• Various forms of computer readable media may be involved in carrying one or more sequences of one or more instructions to processor 2105 for execution. For example, the instructions may initially be carried on a magnetic disk from a remote computer. Alternatively, a remote computer can load the instructions into its dynamic memory and send the instructions over a telephone line using a modem. A modem local to computer system 2100 can receive the data on the telephone line and use an infra-red transmitter to convert the data to an infra-red signal. An infra-red detector can receive the data carried in the infra-red signal and appropriate circuitry can place the data on the data bus 2104. The bus 2104 carries the data to the volatile storage 2106, from which processor 2105 retrieves and executes the instructions. The instructions received by the volatile memory 2106 may optionally be stored on persistent storage device 2108 either before or after execution by processor 2105. The instructions may also be downloaded into the computer platform 2101 via Internet using a variety of network data communication protocols well known in the art.
  • The computer platform 2101 also includes a communication interface, such as network interface card 2113 coupled to the data bus 2104. Communication interface 2113 provides a two-way data communication coupling to a network link 2114 that is connected to a local network 2115. For example, communication interface 2113 may be an integrated services digital network (ISDN) card or a modem to provide a data communication connection to a corresponding type of telephone line. As another example, communication interface 2113 may be a local area network interface card (LAN NIC) to provide a data communication connection to a compatible LAN. Wireless links, such as well-known 802.11a, 802.11b, 802.11g and Bluetooth may also used for network implementation. In any such implementation, communication interface 2113 sends and receives electrical, electromagnetic or optical signals that carry digital data streams representing various types of information.
  • Network link 2113 typically provides data communication through one or more networks to other network resources. For example, network link 2114 may provide a connection through local network 2115 to a host computer 2116, or a network storage/server 2122. Additionally or alternatively, the network link 2114 may connect through gateway/firewall 2117 to the wide-area or global network 2118, such as an Internet. Thus, the computer platform 2101 can access network resources located anywhere on the Internet 2118, such as a remote network storage/server 2119. On the other hand, the computer platform 2101 may also be accessed by clients located anywhere on the local area network 2115 and/or the Internet 2118. The network clients 2120 and 2121 may themselves be implemented based on the computer platform similar to the platform 2101.
  • Local network 2115 and the Internet 2118 both use electrical, electromagnetic or optical signals that carry digital data streams. The signals through the various networks and the signals on network link 2114 and through communication interface 2113, which carry the digital data to and from computer platform 2101, are exemplary forms of carrier waves transporting the information.
  • Computer platform 2101 can send messages and receive data, including program code, through the variety of network(s) including Internet 2118 and LAN 2115, network link 2114 and communication interface 2113. In the Internet example, when the system 2101 acts as a network server, it might transmit a requested code or data for an application program running on client(s) 2120 and/or 2121 through Internet 2118, gateway/firewall 2117, local area network 2115 and communication interface 2113. Similarly, it may receive code from other network resources.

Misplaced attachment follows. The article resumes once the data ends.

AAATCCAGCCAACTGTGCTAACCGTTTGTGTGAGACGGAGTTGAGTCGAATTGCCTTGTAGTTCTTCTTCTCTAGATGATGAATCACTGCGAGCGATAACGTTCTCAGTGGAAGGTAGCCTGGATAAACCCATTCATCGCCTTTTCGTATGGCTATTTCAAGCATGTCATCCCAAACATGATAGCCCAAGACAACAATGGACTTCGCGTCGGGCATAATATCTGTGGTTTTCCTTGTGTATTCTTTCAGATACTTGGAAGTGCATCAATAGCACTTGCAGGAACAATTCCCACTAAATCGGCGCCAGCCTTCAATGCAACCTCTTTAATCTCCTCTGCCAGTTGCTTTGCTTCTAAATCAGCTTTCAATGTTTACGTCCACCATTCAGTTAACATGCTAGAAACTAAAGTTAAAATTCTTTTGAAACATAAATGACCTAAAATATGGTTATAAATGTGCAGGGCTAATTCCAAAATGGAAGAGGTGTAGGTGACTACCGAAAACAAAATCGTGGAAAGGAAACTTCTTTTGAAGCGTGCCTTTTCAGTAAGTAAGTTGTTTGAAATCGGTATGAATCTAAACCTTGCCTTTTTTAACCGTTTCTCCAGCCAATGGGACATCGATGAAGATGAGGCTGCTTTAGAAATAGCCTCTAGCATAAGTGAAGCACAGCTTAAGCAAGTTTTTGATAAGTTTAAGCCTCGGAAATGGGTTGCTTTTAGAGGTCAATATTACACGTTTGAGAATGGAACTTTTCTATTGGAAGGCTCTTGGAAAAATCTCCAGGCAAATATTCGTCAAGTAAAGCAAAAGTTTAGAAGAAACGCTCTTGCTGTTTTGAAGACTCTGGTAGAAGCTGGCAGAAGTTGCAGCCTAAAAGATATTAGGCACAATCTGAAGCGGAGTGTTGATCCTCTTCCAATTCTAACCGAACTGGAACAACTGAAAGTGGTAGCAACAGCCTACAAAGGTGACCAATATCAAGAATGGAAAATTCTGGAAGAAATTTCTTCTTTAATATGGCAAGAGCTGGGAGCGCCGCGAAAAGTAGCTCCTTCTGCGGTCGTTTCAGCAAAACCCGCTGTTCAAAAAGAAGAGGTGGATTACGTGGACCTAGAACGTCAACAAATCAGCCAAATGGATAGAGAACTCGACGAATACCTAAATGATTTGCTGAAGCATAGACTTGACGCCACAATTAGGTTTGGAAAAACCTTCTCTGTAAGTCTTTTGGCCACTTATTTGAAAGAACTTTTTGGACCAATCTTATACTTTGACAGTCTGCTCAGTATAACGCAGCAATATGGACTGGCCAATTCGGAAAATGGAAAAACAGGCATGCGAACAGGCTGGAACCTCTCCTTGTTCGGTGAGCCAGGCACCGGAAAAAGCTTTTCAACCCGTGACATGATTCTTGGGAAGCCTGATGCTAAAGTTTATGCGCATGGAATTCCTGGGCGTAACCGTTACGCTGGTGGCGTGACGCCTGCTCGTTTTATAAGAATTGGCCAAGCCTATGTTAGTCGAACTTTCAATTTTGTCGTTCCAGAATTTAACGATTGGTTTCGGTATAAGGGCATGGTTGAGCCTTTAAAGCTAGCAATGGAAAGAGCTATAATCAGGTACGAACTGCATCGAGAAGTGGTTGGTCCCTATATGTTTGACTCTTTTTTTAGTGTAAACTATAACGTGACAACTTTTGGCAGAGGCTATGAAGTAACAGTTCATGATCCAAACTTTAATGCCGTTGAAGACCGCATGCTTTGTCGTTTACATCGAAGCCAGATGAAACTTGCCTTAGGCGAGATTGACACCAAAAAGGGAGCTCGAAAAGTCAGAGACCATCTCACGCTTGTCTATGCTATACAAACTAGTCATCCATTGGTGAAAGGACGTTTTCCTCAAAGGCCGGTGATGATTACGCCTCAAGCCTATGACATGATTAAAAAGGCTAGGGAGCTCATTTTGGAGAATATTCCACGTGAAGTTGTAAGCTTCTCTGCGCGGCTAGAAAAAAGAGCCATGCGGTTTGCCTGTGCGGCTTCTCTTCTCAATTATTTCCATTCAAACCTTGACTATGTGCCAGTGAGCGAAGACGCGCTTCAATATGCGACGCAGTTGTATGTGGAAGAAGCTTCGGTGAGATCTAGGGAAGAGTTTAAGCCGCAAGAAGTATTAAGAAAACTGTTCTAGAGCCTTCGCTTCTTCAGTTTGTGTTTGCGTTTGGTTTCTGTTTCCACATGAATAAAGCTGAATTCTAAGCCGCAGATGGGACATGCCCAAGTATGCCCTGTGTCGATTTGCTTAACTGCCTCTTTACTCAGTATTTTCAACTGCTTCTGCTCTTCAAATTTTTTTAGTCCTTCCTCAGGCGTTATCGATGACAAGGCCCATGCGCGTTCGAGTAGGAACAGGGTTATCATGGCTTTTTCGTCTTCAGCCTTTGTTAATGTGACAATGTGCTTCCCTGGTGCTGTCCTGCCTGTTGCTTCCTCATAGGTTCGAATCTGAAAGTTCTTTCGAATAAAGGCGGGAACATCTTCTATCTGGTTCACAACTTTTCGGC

• The received code may be executed by processor 2105 as it is received, and/or stored in persistent or volatile storage devices 2108 and 2106, respectively, or other non-volatile storage for later execution. In this manner, computer system 2101 may obtain application code in the form of a carrier wave.
  • Finally, it should be understood that processes and techniques described herein are not inherently related to any particular apparatus and may be implemented by any suitable combination of components. Further, various types of general purpose devices may be used in accordance with the teachings described herein. It may also prove advantageous to construct specialized apparatus to perform the method steps described herein. The present invention has been described in relation to particular examples, which are intended in all respects to be illustrative rather than restrictive. Those skilled in the art will appreciate that many different combinations of hardware, software, and firmware will be suitable for practicing the present invention. For example, the described software may be implemented in a wide variety of programming or scripting languages, such as Assembler, C/C++, perl, shell, PHP, Java, etc.
  • Moreover, other implementations of the invention will be apparent to those skilled in the art from consideration of the specification and practice of the invention disclosed herein. Various aspects and/or components of the described embodiments may be used singly or in any combination in the computerized storage system with data replication functionality. It is intended that the specification and examples be considered as exemplary only, with a true scope and spirit of the invention being indicated by the following claims.